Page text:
High-throughput 1H nuclear magnetic resonance (NMR) is an increasingly popular robust approach for qualitative and quantitative metabolic profiling, which can be used in conjunction with genomic techniques to discover novel genetic associations through metabotype quantitative trait locus (mQTL) mapping. There is therefore a crucial necessity to develop specialized tools for an accurate detection and unbiased interpretability of the genetically determined metabolic signals. Here we introduce and implement a combined chemoinformatic approach for objective and systematic analysis of untargeted 1H NMR-based metabolic profiles in quantitative genetic contexts. The R/Bioconductor mQTL.NMR package was designed to (i) perform a series of preprocessing steps restoring spectral dependency in collinear NMR data sets to reduce the multiple testing burden, (ii) carry out robust and accurate mQTL mapping in human cohorts as well as in rodent models, (iii) statistically enhance structural assignment of genetically determined metabolites, and (iv) illustrate results with a series of visualization tools. Built-in flexibility and implementation in the powerful R/Bioconductor framework allow key preprocessing steps such as peak alignment, normalization, or dimensionality reduction to be tailored to specific problems. The mQTL.NMR package is freely available with its source code through the Comprehensive R/Bioconductor repository and its own website (http://www.ican-institute.org/tools/). It represents a significant advance to facilitate untargeted metabolomic data processing and quantitative analysis and their genetic mapping.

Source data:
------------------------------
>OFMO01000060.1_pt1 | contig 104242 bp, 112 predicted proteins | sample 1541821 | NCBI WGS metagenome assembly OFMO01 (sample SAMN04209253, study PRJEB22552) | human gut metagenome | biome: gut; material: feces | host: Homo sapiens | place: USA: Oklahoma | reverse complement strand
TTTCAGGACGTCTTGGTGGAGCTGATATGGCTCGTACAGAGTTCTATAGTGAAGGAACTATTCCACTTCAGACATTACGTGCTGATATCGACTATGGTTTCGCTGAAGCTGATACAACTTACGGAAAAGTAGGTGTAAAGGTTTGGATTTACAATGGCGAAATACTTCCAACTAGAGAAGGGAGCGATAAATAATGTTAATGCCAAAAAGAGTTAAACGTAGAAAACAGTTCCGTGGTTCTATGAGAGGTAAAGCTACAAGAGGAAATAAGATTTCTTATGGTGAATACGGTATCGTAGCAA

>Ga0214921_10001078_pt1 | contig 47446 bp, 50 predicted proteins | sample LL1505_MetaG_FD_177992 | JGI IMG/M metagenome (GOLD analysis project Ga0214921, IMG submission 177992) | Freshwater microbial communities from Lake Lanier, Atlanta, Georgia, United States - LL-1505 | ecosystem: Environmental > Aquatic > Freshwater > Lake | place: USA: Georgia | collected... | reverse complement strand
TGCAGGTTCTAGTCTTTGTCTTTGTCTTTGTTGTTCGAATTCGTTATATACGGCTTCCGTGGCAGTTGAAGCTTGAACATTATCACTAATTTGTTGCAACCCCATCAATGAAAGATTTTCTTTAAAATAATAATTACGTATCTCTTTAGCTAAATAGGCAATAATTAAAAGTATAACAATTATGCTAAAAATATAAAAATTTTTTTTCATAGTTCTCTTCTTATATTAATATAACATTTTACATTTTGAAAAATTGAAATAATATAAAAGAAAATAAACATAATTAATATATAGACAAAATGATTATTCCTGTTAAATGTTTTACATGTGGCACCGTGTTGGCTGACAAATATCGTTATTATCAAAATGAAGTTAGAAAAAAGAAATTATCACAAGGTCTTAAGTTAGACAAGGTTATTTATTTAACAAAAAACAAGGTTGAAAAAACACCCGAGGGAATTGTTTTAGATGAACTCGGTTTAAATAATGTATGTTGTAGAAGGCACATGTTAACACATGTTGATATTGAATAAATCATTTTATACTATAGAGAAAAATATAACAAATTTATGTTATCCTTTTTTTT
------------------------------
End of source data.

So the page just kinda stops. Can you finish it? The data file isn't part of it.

Biswapriya B Misra's insight: